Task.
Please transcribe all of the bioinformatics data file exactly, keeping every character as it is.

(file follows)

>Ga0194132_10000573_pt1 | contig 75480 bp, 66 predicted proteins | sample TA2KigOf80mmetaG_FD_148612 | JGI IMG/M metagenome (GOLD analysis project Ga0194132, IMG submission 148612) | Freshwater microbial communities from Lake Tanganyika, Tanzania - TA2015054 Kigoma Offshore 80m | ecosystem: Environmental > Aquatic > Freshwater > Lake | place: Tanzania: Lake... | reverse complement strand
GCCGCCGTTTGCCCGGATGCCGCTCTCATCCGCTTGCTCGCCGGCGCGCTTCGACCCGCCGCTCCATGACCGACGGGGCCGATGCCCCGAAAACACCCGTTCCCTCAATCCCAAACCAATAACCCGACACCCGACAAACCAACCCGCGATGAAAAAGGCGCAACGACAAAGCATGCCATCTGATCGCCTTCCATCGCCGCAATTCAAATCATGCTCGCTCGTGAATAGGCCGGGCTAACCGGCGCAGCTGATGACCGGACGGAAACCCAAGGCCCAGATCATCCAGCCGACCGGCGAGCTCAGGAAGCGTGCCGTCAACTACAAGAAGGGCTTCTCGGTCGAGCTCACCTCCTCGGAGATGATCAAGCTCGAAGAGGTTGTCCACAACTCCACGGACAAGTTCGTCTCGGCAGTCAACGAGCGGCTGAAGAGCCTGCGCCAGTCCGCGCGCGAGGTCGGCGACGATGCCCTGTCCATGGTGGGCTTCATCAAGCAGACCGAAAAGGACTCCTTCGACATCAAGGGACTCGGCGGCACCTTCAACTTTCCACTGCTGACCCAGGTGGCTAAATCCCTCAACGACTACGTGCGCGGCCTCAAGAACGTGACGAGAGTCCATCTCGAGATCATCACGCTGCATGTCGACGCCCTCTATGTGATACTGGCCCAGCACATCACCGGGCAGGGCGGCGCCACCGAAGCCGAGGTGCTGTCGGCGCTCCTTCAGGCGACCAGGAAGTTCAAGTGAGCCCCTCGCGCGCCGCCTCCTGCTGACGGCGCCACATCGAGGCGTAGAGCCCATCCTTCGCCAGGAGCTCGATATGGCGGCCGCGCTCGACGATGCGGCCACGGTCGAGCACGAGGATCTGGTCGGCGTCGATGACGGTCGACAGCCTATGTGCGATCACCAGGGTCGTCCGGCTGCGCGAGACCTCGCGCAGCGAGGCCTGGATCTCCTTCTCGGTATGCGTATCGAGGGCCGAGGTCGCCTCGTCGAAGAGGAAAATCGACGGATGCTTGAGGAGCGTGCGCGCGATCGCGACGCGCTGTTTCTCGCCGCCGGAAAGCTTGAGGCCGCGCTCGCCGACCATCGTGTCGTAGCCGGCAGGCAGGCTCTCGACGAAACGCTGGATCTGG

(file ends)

>Ga0194132_10000573_pt1 | contig 75480 bp, 66 predicted proteins | sample TA2KigOf80mmetaG_FD_148612 | JGI IMG/M metagenome (GOLD analysis project Ga0194132, IMG submission 148612) | Freshwater microbial communities from Lake Tanganyika, Tanzania - TA2015054 Kigoma Offshore 80m | ecosystem: Environmental > Aquatic > Freshwater > Lake | place: Tanzania: Lake... | reverse complement strand
GCCGCCGTTTGCCCGGATGCCGCTCTCATCCGCTTGCTCGCCGGCGCGCTTCGACCCGCCGCTCCATGACCGACGGGGCCGATGCCCCGAAAACACCCGTTCCCTCAATCCCAAACCAATAACCCGACACCCGACAAACCAACCCGCGATGAAAAAGGCGCAACGACAAAGCATGCCATCTGATCGCCTTCCATCGCCGCAATTCAAATCATGCTCGCTCGTGAATAGGCCGGGCTAACCGGCGCAGCTGATGACCGGACGGAAACCCAAGGCCCAGATCATCCAGCCGACCGGCGAGCTCAGGAAGCGTGCCGTCAACTACAAGAAGGGCTTCTCGGTCGAGCTCACCTCCTCGGAGATGATCAAGCTCGAAGAGGTTGTCCACAACTCCACGGACAAGTTCGTCTCGGCAGTCAACGAGCGGCTGAAGAGCCTGCGCCAGTCCGCGCGCGAGGTCGGCGACGATGCCCTGTCCATGGTGGGCTTCATCAAGCAGACCGAAAAGGACTCCTTCGACATCAAGGGACTCGGCGGCACCTTCAACTTTCCACTGCTGACCCAGGTGGCTAAATCCCTCAACGACTACGTGCGCGGCCTCAAGAACGTGACGAGAGTCCATCTCGAGATCATCACGCTGCATGTCGACGCCCTCTATGTGATACTGGCCCAGCACATCACCGGGCAGGGCGGCGCCACCGAAGCCGAGGTGCTGTCGGCGCTCCTTCAGGCGACCAGGAAGTTCAAGTGAGCCCCTCGCGCGCCGCCTCCTGCTGACGGCGCCACATCGAGGCGTAGAGCCCATCCTTCGCCAGGAGCTCGATATGGCGGCCGCGCTCGACGATGCGGCCACGGTCGAGCACGAGGATCTGGTCGGCGTCGATGACGGTCGACAGCCTATGTGCGATCACCAGGGTCGTCCGGCTGCGCGAGACCTCGCGCAGCGAGGCCTGGATCTCCTTCTCGGTATGCGTATCGAGGGCCGAGGTCGCCTCGTCGAAGAGGAAAATCGACGGATGCTTGAGGAGCGTGCGCGCGATCGCGACGCGCTGTTTCTCGCCGCCGGAAAGCTTGAGGCCGCGCTCGCCGACCATCGTGTCGTAGCCGGCAGGCAGGCTCTCGACGAAACGCTGGATCTGG